Sunday, April 11, 2010

House-hunting on Beacon Hill

Hunting for a new home has begun in earnest. We are completing mortgage pre-approval forms and I'm scrutinizing new listings in our chosen neighborhoods. (We're still avoiding the scary issue of putting our place on the market.)

Yesterday we saw a little single-family house on a narrow Beacon Hill lane. Just beyond our price range, it had a small, sunny brick "garden" outside its basement dining room. The back garden wall abuts the courtyard of the Hungry I restaurant. Whenever the weather is fine, we'd hear the diners at six tiny outdoor tables. I'm not sure if the sounds of clinking dinnerware and conversation over frogs legs and steak au poivre would be pleasant or annoying, but it would be fairly constant every night in the summer, just when we'd want to be enjoying our quiet garden.... The house also needs a new kitchen and bathrooms, which has kept the price low.

It is charming, however, with very low ceilings and federal-style details. Most rooms are lined with built-in cupboards, cabinets, closets, bookshelves, window-seats, and desks, all painted creamy white. As compact and cozy as a boat cabin, and not an inch of wasted space. The master bedroom has three walls of clever built-ins, so the bed can only fit under the sharply sloping roof. I can't imagine not bumping my head on the ceiling, constantly. I'm not even sure I could sit up to read on anything higher than a mattress on the floor.

The house was so loaded with cabinetry that we realized that there were no places for our favorite furniture: an antique Japanese tansu (a tall, wide chest of drawers and cabinets, where I store most of my clothes) and our trio of Arts and Crafts–style, glass-fronted bookcases from Restoration Hardware.

But imagine the privacy of a single-family house! No worries about neighbors above or below! (Just next door....) Freedom to fix, change, and decorate as we please. Wow.

Today, we went back to Beacon Hill to visit open houses. We began with a grand, high-ceilinged condo high up on Beacon Street, overlooking the Frog Pond. There were long walls for bookshelves and a perfect office off the living room. The kitchen sported bright orange cabinets with black and stainless appliances. You can't have everything. It had a great deck. But it isn't deeded to the condo. Currently, it can only be entered from this unit, so it "belongs" to it by default.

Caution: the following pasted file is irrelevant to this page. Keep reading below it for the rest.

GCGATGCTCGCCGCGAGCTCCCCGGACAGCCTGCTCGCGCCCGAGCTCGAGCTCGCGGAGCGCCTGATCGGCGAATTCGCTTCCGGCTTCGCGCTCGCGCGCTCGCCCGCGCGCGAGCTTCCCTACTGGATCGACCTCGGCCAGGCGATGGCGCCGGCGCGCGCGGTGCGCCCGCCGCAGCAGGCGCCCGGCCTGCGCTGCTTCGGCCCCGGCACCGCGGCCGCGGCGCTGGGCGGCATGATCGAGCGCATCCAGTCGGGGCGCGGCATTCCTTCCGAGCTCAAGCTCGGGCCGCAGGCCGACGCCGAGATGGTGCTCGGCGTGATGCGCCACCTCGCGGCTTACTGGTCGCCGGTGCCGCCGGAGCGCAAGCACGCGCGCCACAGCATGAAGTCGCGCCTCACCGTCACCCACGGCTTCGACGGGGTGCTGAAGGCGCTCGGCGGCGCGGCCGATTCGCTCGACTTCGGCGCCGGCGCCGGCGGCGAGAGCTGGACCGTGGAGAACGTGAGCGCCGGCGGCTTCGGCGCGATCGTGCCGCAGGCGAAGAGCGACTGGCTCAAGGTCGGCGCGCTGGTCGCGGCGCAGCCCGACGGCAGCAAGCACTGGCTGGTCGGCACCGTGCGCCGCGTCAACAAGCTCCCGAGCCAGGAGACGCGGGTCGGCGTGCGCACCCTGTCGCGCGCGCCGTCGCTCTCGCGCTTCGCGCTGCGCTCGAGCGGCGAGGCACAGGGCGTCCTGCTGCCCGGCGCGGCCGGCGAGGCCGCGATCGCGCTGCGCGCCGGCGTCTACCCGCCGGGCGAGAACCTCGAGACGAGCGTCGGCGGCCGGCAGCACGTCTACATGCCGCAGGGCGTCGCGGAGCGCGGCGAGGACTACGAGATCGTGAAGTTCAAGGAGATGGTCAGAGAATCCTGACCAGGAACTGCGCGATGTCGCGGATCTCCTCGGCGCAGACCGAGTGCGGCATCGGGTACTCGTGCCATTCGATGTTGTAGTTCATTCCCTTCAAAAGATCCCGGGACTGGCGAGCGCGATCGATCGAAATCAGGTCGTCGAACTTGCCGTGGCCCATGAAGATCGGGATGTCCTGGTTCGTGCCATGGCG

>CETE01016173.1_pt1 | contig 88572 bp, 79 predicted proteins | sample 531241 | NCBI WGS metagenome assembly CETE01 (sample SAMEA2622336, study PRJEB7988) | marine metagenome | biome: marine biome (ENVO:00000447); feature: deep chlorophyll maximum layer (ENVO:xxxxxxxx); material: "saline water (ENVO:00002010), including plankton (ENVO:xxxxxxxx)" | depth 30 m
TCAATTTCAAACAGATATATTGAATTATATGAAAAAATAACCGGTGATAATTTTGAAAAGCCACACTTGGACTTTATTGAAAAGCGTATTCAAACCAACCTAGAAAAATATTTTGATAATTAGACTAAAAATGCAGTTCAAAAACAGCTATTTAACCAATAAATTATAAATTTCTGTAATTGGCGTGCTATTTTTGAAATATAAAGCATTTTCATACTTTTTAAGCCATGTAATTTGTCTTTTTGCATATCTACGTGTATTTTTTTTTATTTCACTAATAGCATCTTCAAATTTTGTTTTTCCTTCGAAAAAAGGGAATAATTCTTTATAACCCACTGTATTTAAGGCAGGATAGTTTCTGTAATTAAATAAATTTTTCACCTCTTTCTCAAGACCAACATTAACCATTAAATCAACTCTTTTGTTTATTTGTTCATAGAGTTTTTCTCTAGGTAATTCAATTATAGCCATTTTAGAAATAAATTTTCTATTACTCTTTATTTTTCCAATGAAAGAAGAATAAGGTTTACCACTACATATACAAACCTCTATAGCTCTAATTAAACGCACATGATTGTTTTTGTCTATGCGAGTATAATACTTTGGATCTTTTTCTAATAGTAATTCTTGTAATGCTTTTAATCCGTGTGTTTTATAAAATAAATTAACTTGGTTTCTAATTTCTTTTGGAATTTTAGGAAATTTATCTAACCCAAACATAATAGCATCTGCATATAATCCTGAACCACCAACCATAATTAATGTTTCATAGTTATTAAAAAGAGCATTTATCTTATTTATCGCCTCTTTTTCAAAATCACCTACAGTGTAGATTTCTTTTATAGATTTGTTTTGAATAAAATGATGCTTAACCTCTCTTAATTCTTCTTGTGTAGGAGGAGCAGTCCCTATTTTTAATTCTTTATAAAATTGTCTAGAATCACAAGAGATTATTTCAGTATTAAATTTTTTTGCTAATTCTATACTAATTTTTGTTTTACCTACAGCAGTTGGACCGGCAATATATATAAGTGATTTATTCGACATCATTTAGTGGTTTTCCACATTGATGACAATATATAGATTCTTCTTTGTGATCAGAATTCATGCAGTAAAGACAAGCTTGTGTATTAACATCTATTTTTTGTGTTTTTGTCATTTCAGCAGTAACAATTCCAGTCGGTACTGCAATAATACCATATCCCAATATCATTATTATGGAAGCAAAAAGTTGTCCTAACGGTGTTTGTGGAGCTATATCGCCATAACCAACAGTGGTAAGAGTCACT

And.... the owner of the upstairs unit just got approval to expand his balcony, which overhangs part of the deck. When he does, he could easily add a ladder or staircase down to "our" deck. We can imagine an uncomfortable situation developing, where we'd be sharing this "private" deck with a perfectly legal interloper. Plus, the supermarket is all the way across the Hill on Cambridge Street. Might as well be in Siberia. No way.

We checked out two condos on Hancock Street. The first one had handsome rooms and features, but only a sad little balcony advertised as a "deck." Standing on it, we admired a much nicer deck across the way. We soon discovered that the nice deck was attached to the next condo we visited. The deck was its best feature, and it is under agreement. So much for Hancock Street.

Next we visited a tiny single-family on a rather run-down, dead-end lane off Cambridge Street. Two astonishing aspects of this house are its private parking space and low price — well under a million. It was cleverly laid out, with a brick courtyard the size of a closet and a small, sunny deck off the bedroom. But it was truly miniature, despite having three floors, three bedrooms, and two baths. Imagine each room as dollhouse-sized and very low-ceilinged, and you'll begin to understand how cramped an "inexpensive" Beacon Hill house can be.

It had an unfinished basement with a laundry area, so I'd be hauling wash up and down three winding, narrow flights of stairs — versus my current set-up, with the washer next to our bedroom. There is also no space for a formal dining table and chairs — just a small table in the kitchen. No room for our tansu or bookcases. No room, in fact, for my husband to stand up straight while shaving at the bathroom sink! Rats.

The house is a few blocks from my favorite branch of Anna's Taqueria. Today's burrito was a revelation: occasionally, over the years, I've asked and been told that they put cilantro in their guacamole. Even one speck of cilantro overwhelms my mouth with a strong flavor of soapsuds. But I asked today, and they said, "No cilantro." My burrito was superb! We'd need a home-equity loan to cover the extra charges we'd rack up for adding guacamole to our daily burritos if we bought that house.

We saw a penthouse duplex on Revere Street, beyond our budget but so pretty in photos that I was curious. It is unusually sunny, with many windows on three sides, spacious and luxuriously renovated. It had windowsills deep enough for oversized cats. A large roof deck with river views. To get up there, I had to climb a skinny metal spiral staircase, suspended right over the staircase to the top floor. By not looking down, I made it up the spiral, but my fear of heights stopped me before I could climb out of the skylight (no railing, ugh) and onto the roof. Assuming I could someday overcome shaky legs, heart palpitations, and faintness, it would still be a chore to carry any sort of meal up those two steep staircases. So long, fancy penthouse.

We walked home, realizing that, while nothing was right for us, most of these properties had plenty of positive features. Something will come along and win both our hearts. And then, as always happens when people fall in love, all hell will break loose.

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